Uterine fibroids are commonly found in women who are of childbearing age. However, many of these women do not know that they have these benign tumors because a lot of fibroid symptoms can be mistaken for another health issue. Over 50% of women who have fibroids do not have any symptoms, and they only discover they have them when they are trying to conceive or when they have an ultrasound performed by a graduate of an online medical sonography degree course.
There are several symptoms that you should place close attention to, especially if you are a woman who can still have children. Once you notice symptoms, schedule an appointment with your healthcare provider.
Heavy Menstrual Cycle
One of the most common symptoms of fibroids is a heavier than normal menstrual cycle. It often appears out of nowhere and can be frightening if you have had regular cycles in the past. During the cycle, you may release blood clots. You may also have to change your overnight or plus tampons every hour or two.
The loss of too much blood can send your body into shock, and you can experience extreme anemia. It is not uncommon for women to be hospitalized due to heavy periods and require blood transfusions to bring hemoglobin levels back to normal.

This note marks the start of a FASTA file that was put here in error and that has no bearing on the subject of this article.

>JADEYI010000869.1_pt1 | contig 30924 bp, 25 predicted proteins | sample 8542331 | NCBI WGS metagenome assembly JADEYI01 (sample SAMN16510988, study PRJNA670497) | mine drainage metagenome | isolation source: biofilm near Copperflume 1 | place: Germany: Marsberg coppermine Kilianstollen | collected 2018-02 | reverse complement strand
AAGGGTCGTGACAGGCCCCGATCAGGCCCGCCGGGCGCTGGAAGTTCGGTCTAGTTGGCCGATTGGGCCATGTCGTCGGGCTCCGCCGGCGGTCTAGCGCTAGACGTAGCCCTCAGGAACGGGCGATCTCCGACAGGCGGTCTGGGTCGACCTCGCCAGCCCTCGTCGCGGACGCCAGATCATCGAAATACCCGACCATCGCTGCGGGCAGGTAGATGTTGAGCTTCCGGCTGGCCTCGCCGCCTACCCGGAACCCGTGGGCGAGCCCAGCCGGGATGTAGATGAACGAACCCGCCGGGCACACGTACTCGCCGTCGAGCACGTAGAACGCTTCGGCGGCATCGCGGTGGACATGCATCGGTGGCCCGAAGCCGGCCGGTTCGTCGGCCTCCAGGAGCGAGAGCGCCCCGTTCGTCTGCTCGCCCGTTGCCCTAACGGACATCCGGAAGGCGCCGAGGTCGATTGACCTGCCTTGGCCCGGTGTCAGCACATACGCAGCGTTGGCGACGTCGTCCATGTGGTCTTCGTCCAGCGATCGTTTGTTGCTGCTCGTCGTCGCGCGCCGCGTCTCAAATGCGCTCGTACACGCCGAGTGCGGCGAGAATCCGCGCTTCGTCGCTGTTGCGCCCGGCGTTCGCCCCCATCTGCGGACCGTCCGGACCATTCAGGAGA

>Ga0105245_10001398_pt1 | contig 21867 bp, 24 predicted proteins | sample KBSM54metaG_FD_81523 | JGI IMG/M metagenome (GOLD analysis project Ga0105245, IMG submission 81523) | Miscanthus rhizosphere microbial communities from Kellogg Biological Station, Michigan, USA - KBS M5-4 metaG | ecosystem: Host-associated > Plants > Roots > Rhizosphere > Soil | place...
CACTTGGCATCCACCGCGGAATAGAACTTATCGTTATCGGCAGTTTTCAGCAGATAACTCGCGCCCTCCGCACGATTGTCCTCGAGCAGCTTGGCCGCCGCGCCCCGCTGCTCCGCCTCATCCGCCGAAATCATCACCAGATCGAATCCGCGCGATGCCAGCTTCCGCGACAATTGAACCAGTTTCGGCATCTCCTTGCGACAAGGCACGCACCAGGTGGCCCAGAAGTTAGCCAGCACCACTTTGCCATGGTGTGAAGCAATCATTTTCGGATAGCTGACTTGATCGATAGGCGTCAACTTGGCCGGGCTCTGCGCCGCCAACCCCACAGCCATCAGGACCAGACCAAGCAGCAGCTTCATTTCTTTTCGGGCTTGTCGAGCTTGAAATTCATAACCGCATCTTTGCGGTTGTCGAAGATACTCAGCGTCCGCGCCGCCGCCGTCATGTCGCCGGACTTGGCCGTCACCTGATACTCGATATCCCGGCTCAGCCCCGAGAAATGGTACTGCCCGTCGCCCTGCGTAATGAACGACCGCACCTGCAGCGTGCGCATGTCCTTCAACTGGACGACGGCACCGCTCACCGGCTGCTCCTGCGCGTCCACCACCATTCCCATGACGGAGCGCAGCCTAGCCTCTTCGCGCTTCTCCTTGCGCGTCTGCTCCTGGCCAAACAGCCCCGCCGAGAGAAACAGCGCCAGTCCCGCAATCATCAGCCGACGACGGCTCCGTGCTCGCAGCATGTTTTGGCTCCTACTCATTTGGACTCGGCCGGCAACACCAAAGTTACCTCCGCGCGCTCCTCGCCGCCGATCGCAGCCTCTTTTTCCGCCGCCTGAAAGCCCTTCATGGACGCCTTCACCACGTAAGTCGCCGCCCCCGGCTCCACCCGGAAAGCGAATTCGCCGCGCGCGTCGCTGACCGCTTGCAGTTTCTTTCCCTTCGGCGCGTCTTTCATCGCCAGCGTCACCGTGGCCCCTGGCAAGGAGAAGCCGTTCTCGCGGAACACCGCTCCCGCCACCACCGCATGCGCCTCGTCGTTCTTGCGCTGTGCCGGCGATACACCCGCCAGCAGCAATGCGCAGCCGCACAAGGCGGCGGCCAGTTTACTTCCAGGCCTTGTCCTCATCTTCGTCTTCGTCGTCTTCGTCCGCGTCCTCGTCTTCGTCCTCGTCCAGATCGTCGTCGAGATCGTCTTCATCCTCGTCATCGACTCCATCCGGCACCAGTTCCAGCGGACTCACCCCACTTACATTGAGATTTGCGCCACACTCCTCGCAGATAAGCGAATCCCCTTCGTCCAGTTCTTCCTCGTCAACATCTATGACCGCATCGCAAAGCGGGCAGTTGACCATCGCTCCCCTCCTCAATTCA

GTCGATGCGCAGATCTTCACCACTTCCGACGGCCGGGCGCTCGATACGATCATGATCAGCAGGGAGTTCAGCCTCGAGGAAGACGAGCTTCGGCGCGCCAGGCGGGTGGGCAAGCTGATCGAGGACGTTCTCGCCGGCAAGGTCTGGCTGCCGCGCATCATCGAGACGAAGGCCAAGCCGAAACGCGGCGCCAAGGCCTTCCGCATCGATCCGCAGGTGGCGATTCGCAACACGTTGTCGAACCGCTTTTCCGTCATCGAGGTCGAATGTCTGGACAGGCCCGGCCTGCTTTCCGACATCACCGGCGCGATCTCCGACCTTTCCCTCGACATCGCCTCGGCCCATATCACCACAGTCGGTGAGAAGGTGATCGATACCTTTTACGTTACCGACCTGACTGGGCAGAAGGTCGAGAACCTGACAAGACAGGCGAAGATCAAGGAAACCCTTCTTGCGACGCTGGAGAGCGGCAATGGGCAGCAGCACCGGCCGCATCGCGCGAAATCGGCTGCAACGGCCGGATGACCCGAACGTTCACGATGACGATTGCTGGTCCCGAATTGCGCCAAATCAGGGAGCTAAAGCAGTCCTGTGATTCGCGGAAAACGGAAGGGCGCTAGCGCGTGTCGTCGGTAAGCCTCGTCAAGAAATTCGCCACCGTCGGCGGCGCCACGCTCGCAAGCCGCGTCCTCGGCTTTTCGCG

If your tummy is sticking out more than normal and it feels hard when you touch it, you could have one or more fibroids growing in your uterus. Depending on where the fibroids are located, the uterus could be extended as if you were several weeks pregnant. A bachelor of science in diagnostic medical sonography graduate will be able to tell your doctor how many fibroids you have and the location of the tumors. The swelling can become worse as time progresses.
Women who suffer with fibroids often complain about pain in their back and even in the back of their legs. Although these places sound unrelated to uterine fibroids, the nerves that link the brain, uterus, legs and back are intermingled. Some of the pain from the fibroids can radiate to other parts of the body.
The cramps associated with fibroids are considerably more painful than the cramps associated with a regular menstrual cycle. Fibroids cause the uterus to contract rigorously because the uterus recognizes fibroids as foreign objects. The muscle spasms are your body’s way of trying to get rid of the fibroids. In fact, some women describe the pain as similar to childbirth. Over the counter pain medication is generally not effective.
In addition to a heavy menstrual flow, women with fibroids often spot between cycles. The spotting can last for a few minutes, or up to a day or two. The spotting may also last during each cycle so it is difficult to tell when your cycle ends.
Pay attention to your body and take note of any significant changes to your menstrual cycle, pelvic pain or back pain. Act now to prevent further complications later and preserve your reproductive health.